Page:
It’s hard to understate just how important (if inevitable) it was for South Korean presidential candidate Park Geun-hye to make the following statement earlier this week:
“Behind our history of miraculous growth, there were the sacrifices of workers who suffered under harsh working environments, and behind our guarding of national security against North Korea there were violations of human rights by public authorities.”
“I once again offer my sincere apologies to the people who suffered wounds and hardship as a result, and to their family members.”
Those words come in relation to the legacy of Park’s father, Park Chung-hee, who took power in a coup in 1961 and held power until his assassination in 1979. Park Chung-hee is credited with lifting South Korea out of poverty in the wake of the Korean War and transforming the South Korean economy into one of the most efficient and developed in Asia. The South Korean economy is today one of the world’s most productive and developed, and it’s certain that Park Chung-hee’s administration deserves credit for that.
But his legacy remains tarnished by authoritarian rule that did not tolerate free speech or dissent of any kind. His regime engaged in political arrests and torture, and his rule morphed into a dictatorship despite promises of making South Korea more democratic. South Koreans, to this day, have incredibly mixed feelings about Park Chung-hee.
As such, the legacy of Park Chung-hee is invariably at the heart of his daughter’s campaign — when Park Guen-hye’s mother was assassinated in 1974, Park Guen-hye essentially took on the role of first lady in lieu of her late mother. Indeed, much of her success comes from a sense of nostalgia among those who see the 1960s and 1970s as a time of unparalleled growth for South Korea. There’s no question of South Korea turning back from democracy, which has been entrenched in South Korea since the 1980s, but there is a sense that South Korean voters have wanted Park Guen-hye to acknowledge and transcend the darker aspects of Park Chung-hee’s legacy.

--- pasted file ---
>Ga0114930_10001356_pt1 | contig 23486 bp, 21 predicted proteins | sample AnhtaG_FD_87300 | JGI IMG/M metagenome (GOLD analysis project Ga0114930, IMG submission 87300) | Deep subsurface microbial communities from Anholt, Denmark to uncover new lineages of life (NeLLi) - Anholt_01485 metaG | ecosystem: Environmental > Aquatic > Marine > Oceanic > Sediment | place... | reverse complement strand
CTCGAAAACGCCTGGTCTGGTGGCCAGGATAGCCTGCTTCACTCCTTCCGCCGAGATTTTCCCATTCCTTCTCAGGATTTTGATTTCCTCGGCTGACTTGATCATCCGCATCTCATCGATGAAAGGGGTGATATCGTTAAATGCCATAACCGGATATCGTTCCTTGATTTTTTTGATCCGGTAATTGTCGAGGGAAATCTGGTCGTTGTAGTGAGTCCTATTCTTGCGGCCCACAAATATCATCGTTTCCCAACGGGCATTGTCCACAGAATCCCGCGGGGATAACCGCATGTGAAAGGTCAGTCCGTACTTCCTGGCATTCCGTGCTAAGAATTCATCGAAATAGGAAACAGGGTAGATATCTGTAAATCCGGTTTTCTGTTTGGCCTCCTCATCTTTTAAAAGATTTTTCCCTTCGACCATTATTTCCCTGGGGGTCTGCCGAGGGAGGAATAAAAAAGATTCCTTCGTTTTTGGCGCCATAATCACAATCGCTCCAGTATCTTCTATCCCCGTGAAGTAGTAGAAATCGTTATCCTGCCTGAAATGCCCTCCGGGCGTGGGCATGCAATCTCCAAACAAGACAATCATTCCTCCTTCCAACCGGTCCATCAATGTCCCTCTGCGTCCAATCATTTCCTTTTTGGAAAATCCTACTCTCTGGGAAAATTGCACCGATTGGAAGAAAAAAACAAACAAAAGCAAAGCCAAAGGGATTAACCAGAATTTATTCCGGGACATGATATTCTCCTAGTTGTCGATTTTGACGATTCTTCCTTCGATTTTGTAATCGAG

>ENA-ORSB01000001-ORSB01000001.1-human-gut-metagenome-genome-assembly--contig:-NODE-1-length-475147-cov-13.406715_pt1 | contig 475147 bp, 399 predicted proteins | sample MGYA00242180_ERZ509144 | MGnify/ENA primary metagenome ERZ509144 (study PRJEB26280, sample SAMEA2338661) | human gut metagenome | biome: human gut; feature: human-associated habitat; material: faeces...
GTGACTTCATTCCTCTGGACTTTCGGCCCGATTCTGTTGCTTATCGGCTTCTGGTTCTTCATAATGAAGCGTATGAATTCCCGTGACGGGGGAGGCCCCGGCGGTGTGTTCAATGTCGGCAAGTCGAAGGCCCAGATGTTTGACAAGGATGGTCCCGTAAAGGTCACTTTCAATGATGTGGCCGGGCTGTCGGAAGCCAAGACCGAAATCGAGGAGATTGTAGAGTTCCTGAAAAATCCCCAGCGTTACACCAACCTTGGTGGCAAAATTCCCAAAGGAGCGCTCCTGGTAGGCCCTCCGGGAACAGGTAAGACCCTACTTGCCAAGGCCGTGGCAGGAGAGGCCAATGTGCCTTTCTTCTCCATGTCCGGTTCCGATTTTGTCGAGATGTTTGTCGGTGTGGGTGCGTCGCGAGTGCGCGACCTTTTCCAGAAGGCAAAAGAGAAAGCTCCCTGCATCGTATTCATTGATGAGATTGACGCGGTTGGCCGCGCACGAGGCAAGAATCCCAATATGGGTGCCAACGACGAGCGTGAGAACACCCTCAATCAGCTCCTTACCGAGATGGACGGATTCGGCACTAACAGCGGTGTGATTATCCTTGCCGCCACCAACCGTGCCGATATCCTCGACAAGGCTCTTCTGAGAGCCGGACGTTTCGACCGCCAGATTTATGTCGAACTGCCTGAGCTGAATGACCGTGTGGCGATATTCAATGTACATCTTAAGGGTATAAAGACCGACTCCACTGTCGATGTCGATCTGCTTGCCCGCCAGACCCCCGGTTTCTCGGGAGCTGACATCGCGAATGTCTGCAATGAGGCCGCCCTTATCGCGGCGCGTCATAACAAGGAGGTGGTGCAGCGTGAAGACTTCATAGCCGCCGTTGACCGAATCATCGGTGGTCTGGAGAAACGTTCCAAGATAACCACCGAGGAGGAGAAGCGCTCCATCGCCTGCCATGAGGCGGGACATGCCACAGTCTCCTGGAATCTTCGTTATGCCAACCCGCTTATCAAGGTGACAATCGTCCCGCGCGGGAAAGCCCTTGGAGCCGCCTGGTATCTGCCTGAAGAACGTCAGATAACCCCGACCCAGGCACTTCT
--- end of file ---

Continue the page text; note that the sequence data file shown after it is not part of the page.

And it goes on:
In the past, as recently as earlier this month, Park Geun-hye has been both dismissive and defensive over the less noble aspects of her father’s regime. In making the apology, Park Geun-hye, also showed a rare emotional side:
“I’m sure all of you know how difficult it is in this country for a child to judge his or her parents, and especially to make a public statement about their misdeeds. I do not think that the people of Korea really want me, a daughter, to spit on her father’s grave,” she said.
East Asian politics is not known for its “I feel your pain” politicking, but Park Guen-hye has a particularly formal and stiff image even by East Asian standards.
Park Guen-hye has been the frontrunner in the race for the Blue House (South Korea’s version of the White House) since she engineered an unlikely comeback for her party, the Saenuri Party (새누리당 or the ‘Saenuri-dang’), or the New Frontier Party, in April’s legislative elections. She faces two main contenders: Moon Jae-in, who secured the nomination of the main opposition Democratic United Party (민주통합당, or the ‘Minju Tonghap-dang’) last week, and Ahn Cheol-soo, an entrepreneur-turned-politician who declared his candidacy last week, are expected to divide moderate and liberal voters in South Korea, thereby handing the presidency to Park unless one drops out in favor of the other. Polls show that in a head-on race, either Moon or Ahn would make the contest with Park much, much more competitive.
Both Moon and Ahn, however, welcomed Park’s apology — Moon, a former civil rights lawyer, said the apology would help pave the way for a more unified Korea and Ahn said the apology was “absolutely necessary.” More conservative supporters, however, criticized Park for filial impiety, and the families of victims from the Park Chung-hee era criticized her apology as insincere.